Monday, November 15, 2010
The garden is looking a little thin. I have my one vegetable bed that is filling in with more lettuces, radishes, and cauliflower (as long as I can keep the slugs away). I still have beautiful plumeria and rose blooms thanks to the sunny, warm weather. I've successfully nursed my geraniums back to health. The fig, plum, and pomegranate trees are dropping their leaves slowly but surely. The truly bright jewels I have in my garden this month are Humming birds. They buzz by me as fast as their wings can carry them, not caring a wit about the human in their presence. I have tasty treats for them - Mexican Sage and fuchsia. Lastly, I am really excited about my Anna Apple blooms - will there be apples come early spring?
Thursday, November 11, 2010
Past the Ruben H Fleet and beyond the dramatic Bea Evenson fountain, off the beaten path of El Prado, visitors will find the maze-like grotto of the Zoro Garden. As the elevation descends, so does the temperature, the foliage providing cooler pockets of air in between patches of sun. The garden is historically and presently a tactile tease, for the visitor is tempted to touch what the garden rules have deemed forbidden fruit.
Like the Alcazar Garden, the Zoro Garden was also constructed for the 1935 - 1936 Pacific International Exposition. But rather than showcase fountains and plants, the Zoro Gardens was marketed and portrayed as a Nudist Colony. Ever popular and scandalous, many peeped through the garden fence to get a glimpse of the comely women nudists cavorting in their “natural environment.” See pictures.
The Zoro Garden is now a butterfly garden, providing sanctuary to migrating monarchs on their way to Mexico. It has multiple varieties of plants that serve as food as well as shelter for transformative chrysalises. There still exists that tactile temptation to touch one’s surroundings or even a brave butterfly that ventures too closely. Park signs forbid it: Do not touch butterflies, caterpillars, cocoons, or disturb the winged wildlife in any way. The visitor must be satisfied to run a hand over the uneven mortar and stone that forms the meandering pathways of the garden.
While we missed the migrating monarchs, we followed the paths toward the central amphitheater, noting the remaining autumn blooms, white milkweed, purple salvia, and yellow cone flowers. The dappled sunlight was unmoving in the still air, providing relief from the late fall heat. The tall ferns further augmented the sensation of tropical coolness.
I hope to revisit the Zoro Garden in early spring to experience the northward monarch migration. Perhaps if fortune favors me, I will be blessed with the light, feathery touch of butterfly wings.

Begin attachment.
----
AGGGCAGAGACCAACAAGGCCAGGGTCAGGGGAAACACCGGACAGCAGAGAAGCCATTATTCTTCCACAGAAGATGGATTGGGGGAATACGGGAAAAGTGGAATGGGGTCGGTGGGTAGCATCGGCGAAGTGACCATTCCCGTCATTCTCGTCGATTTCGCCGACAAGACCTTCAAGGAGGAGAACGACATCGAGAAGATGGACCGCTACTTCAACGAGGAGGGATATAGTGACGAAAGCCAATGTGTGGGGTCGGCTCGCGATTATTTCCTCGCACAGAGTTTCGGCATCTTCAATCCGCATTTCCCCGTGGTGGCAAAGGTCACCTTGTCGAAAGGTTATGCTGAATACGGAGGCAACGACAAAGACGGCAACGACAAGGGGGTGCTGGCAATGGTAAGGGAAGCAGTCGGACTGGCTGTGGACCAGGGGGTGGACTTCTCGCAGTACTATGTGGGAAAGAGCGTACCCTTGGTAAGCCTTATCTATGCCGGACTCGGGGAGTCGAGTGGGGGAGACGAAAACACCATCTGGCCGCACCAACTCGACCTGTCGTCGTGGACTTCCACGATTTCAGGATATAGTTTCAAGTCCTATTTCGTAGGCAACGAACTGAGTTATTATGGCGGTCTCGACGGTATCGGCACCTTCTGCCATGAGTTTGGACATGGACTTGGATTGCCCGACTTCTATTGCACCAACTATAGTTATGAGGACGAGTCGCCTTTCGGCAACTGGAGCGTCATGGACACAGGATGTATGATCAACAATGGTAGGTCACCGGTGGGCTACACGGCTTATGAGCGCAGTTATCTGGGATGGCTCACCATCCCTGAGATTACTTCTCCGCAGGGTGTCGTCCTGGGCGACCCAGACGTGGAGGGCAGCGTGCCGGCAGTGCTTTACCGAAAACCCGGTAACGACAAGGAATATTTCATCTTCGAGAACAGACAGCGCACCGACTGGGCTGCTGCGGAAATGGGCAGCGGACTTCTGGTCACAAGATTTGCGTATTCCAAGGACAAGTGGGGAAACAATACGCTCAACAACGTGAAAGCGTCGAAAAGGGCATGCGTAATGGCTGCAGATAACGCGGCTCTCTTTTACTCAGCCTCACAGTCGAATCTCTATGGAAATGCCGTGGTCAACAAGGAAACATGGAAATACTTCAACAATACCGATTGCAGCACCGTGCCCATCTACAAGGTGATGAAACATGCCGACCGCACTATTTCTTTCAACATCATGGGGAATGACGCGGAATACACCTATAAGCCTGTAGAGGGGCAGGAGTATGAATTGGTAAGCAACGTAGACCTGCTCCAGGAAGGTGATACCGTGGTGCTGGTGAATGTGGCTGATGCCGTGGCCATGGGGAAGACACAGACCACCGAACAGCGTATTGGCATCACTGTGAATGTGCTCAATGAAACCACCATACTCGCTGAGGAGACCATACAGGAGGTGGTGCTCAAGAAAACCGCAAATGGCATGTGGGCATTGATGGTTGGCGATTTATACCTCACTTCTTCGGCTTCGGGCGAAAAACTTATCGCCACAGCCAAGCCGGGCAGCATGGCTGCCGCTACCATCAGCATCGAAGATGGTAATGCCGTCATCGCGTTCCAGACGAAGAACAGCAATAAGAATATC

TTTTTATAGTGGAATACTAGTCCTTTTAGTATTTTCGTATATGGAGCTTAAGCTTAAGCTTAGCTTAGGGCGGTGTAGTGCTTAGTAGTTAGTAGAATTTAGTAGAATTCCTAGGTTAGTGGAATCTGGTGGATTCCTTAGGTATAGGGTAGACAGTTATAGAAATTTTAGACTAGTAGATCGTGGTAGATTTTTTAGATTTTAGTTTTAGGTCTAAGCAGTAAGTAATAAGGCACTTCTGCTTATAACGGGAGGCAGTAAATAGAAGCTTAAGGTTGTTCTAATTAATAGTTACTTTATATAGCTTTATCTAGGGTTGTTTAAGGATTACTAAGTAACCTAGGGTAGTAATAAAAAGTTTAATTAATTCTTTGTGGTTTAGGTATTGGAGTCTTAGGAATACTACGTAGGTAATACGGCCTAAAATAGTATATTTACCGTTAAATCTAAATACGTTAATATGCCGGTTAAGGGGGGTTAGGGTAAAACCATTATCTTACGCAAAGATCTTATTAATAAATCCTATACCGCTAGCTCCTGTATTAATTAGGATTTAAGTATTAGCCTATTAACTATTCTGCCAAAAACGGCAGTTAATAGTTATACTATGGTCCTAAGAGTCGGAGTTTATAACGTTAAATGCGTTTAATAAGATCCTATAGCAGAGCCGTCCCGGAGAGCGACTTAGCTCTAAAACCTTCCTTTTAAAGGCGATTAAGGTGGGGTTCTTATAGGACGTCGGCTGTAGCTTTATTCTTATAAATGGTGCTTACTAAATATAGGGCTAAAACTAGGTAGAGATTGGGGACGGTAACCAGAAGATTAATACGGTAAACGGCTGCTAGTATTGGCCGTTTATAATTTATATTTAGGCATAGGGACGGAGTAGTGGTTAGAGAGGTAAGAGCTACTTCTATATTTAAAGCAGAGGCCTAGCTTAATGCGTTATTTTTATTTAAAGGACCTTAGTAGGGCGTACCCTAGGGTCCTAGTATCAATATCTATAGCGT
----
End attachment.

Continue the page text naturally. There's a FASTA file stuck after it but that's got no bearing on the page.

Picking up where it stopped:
Sunday, November 7, 2010
Winter dormancy has reduced my garden to one small winter vegetable bed that may or may not produce as planned. In the interim, I will take a tour of the senses in the beloved and beautiful public gardens of Balboa Park, the crown jewel of planned public parks in the San Diego area.
As visitors stroll across the Cabrillo Bridge, they hear the hum of the busy freeway below and the sounds of auto traffic proceeding into the park. Little do some know, as they follow the thoroughfare of El Prado, the din of modernity dissipates into the tranquility of a Spanish style garden through the archways to the south. This is the Alcazar Garden, originally constructed for the 1935 - 1936 Pacific International Exposition.
We walked into the garden after the chimes of the California tower struck noon; they continued their tune, drowning out the buzz of traffic nearby. After the ringing of the chimes, the most noticeable music was that of the two brightly tiled fountains, bubbling in the dry autumn heat. The fountains were recently renovated in 2008. Previously, unsightly damaged tiles and empty basins greeted visitors. Skate boarders were accused of the destroying tiles, for it looked as if a skate boards had landed on and smashed the tiles. Ugly, caged-like bars attempted to protect the remaining tiles, further marring the landscape. In an ironic twist, renovating workers discovered that moisture had seeped through the grout causing the cracking and decay, rendering the ugly cages obsolete and necessitating an apology to the skate boarding community.
The Alcazar garden was designed to mimic the more famous Alcazar Gardens in Seville, Spain. Besides the tile fountains, it has a shade pergola and numerous benches for taking in the tranquil scene. It is a formal, structured garden with boxwood hedges and adjacent pathways that separate six large central plots, showcasing multi-colored annual flowers and eight plots encircling the garden with more permanent water-wise and butterfly friendly selections. At this time, the two largest central plots are planted with perennial lavender and impatiens, allowing the garden to retain its Mediterranean theme, while providing a water-wise solution for the dry seasonal heat.